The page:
THE BANK of England held interest rates at historic lows today, further straining Britons’ finances and making a stronger case for higher-return options than cash accounts.
The central bank’s monetary policy committee held headline rates at 0.25 per cent on Thursday, confirming expectations that rising inflation and stretched households’ income would not be enough to sway policymakers towards a more hawkish stance.
This means consumers’ purchasing power is increasingly being eaten away by a lethal mix of higher prices, minimal returns on savings and economic headwinds down the line, critics warned.
“We are in the midst of a silent savings crisis in the UK. With inflation currently at 1.8 per cent there’s about £7.98bn being quietly wiped off Britain’s £700bn cash savings pot each year, thanks in no small part to the persistently low base rate set by the MPC,” said Richard Theo, chief executive of financial advisory firm Wealthify.
The committee’s vote did however signal a slight tightening bias, said Howard Archer, chief UK and European economist at IHS Markit, and marked the first non-unanimous monetary decision since July last year.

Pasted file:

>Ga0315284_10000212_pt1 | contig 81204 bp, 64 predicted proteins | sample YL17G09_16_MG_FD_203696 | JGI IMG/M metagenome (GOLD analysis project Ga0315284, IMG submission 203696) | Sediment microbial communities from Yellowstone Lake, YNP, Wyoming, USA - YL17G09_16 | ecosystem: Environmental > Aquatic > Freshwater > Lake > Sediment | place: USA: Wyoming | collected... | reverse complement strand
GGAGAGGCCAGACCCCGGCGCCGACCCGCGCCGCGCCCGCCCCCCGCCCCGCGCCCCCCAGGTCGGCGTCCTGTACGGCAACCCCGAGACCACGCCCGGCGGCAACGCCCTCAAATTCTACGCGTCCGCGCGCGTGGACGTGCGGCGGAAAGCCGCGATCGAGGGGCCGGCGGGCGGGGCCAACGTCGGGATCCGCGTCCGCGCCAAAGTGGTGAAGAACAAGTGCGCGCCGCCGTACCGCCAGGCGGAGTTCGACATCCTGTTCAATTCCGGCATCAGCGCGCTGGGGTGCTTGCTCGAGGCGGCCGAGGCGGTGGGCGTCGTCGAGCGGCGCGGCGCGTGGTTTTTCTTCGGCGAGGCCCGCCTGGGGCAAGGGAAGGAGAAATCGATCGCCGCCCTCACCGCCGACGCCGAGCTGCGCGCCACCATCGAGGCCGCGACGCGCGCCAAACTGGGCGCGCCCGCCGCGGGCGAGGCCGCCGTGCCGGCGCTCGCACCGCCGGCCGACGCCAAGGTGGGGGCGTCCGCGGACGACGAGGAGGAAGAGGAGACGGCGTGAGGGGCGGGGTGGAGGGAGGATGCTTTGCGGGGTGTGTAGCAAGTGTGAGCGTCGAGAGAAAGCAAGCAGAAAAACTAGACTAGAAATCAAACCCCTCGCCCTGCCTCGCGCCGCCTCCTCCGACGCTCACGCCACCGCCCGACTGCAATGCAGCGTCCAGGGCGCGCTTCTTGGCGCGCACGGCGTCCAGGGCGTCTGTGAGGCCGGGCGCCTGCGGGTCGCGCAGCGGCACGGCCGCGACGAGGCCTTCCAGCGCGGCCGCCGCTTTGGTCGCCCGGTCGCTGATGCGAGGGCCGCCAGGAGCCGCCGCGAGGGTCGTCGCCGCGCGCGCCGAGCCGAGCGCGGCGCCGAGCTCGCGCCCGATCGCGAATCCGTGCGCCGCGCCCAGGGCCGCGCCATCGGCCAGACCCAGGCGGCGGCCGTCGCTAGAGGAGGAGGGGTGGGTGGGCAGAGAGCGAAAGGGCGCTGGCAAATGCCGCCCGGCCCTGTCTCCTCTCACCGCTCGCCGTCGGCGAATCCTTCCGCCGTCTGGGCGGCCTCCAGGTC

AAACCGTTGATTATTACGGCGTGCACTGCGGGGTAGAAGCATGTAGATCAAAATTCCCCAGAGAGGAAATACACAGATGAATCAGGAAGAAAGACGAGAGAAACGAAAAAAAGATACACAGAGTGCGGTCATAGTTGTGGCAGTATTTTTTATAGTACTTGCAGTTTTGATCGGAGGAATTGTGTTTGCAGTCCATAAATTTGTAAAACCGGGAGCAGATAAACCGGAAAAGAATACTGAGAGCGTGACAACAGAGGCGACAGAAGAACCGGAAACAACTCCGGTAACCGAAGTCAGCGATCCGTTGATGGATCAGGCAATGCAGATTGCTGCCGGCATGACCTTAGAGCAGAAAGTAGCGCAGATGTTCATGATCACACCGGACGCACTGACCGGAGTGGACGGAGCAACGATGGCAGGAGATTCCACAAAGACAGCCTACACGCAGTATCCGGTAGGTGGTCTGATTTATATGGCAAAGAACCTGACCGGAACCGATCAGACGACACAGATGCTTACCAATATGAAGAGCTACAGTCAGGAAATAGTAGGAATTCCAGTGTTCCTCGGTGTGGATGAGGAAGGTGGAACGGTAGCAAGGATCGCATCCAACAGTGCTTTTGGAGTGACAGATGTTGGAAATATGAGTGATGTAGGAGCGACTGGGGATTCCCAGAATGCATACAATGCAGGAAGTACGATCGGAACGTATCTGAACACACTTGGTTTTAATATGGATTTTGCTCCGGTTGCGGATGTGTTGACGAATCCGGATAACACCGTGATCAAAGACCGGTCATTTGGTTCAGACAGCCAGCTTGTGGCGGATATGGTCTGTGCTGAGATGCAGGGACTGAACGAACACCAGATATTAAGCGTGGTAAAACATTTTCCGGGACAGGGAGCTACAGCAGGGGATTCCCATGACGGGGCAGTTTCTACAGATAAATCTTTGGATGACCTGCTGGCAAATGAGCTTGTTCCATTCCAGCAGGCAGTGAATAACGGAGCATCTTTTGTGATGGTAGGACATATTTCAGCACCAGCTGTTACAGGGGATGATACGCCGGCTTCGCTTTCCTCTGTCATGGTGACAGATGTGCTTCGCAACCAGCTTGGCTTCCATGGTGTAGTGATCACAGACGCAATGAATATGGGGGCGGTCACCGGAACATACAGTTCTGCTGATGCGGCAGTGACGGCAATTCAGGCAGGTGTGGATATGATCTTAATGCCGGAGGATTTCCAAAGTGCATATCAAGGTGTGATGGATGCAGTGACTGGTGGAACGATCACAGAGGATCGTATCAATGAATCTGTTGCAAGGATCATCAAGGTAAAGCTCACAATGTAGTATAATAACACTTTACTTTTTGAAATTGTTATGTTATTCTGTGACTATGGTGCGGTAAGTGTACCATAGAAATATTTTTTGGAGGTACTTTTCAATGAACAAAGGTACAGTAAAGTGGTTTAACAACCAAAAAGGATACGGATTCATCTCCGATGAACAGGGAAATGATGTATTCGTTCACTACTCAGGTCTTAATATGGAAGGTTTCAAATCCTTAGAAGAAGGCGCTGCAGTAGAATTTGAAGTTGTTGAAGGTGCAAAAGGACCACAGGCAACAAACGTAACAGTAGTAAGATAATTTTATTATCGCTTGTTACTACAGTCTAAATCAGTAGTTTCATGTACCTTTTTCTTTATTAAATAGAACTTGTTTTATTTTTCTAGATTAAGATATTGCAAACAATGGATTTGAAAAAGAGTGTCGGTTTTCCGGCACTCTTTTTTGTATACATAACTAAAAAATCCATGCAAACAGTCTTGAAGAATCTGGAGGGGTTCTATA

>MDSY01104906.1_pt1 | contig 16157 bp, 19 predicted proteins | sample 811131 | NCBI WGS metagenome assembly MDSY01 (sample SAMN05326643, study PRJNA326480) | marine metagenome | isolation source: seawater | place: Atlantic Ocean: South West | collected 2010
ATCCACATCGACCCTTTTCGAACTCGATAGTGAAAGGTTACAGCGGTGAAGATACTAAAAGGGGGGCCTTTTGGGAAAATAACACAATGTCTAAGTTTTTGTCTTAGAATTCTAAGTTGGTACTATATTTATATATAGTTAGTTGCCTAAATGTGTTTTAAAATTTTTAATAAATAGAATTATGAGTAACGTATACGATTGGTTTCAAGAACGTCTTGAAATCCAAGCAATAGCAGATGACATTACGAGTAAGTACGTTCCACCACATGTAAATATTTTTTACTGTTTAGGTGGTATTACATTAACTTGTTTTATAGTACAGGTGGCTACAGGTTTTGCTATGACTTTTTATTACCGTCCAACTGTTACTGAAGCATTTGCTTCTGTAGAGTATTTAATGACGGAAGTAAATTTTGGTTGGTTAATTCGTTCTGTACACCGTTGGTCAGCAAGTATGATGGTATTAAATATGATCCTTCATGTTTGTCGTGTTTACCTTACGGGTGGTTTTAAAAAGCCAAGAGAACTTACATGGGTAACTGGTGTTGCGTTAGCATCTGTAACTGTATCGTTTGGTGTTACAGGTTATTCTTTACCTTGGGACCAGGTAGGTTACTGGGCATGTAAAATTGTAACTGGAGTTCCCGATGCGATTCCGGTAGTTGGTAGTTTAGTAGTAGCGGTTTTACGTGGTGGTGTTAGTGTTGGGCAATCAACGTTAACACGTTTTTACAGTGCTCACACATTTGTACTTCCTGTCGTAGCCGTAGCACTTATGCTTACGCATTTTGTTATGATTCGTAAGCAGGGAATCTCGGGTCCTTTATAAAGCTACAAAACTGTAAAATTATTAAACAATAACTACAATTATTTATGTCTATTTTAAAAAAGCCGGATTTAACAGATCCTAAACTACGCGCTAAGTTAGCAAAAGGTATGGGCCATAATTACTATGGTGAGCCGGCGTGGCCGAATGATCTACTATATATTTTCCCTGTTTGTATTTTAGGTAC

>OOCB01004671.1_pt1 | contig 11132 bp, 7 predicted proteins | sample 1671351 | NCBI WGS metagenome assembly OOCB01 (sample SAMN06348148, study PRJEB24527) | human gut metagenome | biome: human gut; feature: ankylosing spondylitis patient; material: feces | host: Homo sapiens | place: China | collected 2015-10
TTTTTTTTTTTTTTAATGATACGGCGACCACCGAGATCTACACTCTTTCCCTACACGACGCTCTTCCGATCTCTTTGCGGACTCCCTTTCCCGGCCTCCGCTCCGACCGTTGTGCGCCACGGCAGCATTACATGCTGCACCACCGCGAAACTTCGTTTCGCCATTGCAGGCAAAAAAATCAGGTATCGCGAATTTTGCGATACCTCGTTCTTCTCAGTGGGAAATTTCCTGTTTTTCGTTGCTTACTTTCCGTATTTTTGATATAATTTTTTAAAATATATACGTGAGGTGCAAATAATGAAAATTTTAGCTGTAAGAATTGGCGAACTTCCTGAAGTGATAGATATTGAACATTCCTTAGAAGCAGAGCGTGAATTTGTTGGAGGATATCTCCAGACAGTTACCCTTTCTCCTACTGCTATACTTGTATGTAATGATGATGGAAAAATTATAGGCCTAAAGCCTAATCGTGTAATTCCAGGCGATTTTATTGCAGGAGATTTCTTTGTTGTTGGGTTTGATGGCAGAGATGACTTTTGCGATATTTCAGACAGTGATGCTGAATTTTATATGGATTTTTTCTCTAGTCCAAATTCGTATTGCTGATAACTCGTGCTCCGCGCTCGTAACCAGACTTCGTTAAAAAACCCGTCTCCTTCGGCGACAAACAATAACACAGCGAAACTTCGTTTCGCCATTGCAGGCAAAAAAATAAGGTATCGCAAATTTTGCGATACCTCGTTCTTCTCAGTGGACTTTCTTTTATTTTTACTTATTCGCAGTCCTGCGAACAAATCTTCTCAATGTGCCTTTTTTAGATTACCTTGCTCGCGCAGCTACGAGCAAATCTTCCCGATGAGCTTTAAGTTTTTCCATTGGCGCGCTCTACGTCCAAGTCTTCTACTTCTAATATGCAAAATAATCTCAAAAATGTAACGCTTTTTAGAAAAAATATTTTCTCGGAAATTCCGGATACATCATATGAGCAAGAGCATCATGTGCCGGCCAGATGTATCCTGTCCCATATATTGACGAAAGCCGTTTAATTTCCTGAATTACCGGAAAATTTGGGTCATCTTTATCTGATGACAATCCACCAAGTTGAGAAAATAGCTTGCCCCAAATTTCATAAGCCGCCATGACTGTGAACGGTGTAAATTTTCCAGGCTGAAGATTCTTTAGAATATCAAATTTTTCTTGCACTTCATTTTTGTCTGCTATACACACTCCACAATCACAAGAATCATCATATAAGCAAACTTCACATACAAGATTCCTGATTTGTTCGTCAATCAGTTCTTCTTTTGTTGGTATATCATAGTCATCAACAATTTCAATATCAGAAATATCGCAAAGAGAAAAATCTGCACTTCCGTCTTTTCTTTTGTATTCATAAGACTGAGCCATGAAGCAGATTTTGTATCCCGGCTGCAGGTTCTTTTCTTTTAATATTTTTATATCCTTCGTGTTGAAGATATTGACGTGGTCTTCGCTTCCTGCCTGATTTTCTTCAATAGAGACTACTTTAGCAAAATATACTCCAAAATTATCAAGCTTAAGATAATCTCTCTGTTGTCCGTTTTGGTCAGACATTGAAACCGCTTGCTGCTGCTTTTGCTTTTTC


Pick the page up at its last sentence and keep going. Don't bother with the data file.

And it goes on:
Kristin Forbes, one of the nine members of the committee, called for a rate hike to 0.5 per cent, and the panel of central bankers said it will consider reviewing its stance if pay growth remains limited and consumer spending slows further.
“Given major uncertainties over the UK economic outlook nothing can be ruled out on the interest rate front,” said Archer.
“Clearly if growth does hold up pretty well, the less likely the Bank of England will be to tolerate the inflation overshoot and could be prompted into hiking interest rates sooner rather than later.”
However, Theo called on UK savers not to count on monetary decisions to protect their income and urged them to start picking better options than cash savings accounts.
“By keeping rates on hold again today, the committee continues to ignore the plight of ordinary savers,” he said. “It’s yet another nail in the coffin for cash savings accounts that have been made as good as obsolete as a way for people to grow their money.
“But it doesn’t have to be all doom and gloom. If Brits would just shake off their savings inertia they would realize there’s a wealth of alternative ways to grow their money out there that are hassle-free, affordable and can give them good long-term, inflation-beating returns.”
Octopus Investments recently warned that money deposited in the average high street savings account will be worth less in real money within the next two years, if central bankers continue shying away from a rate hike.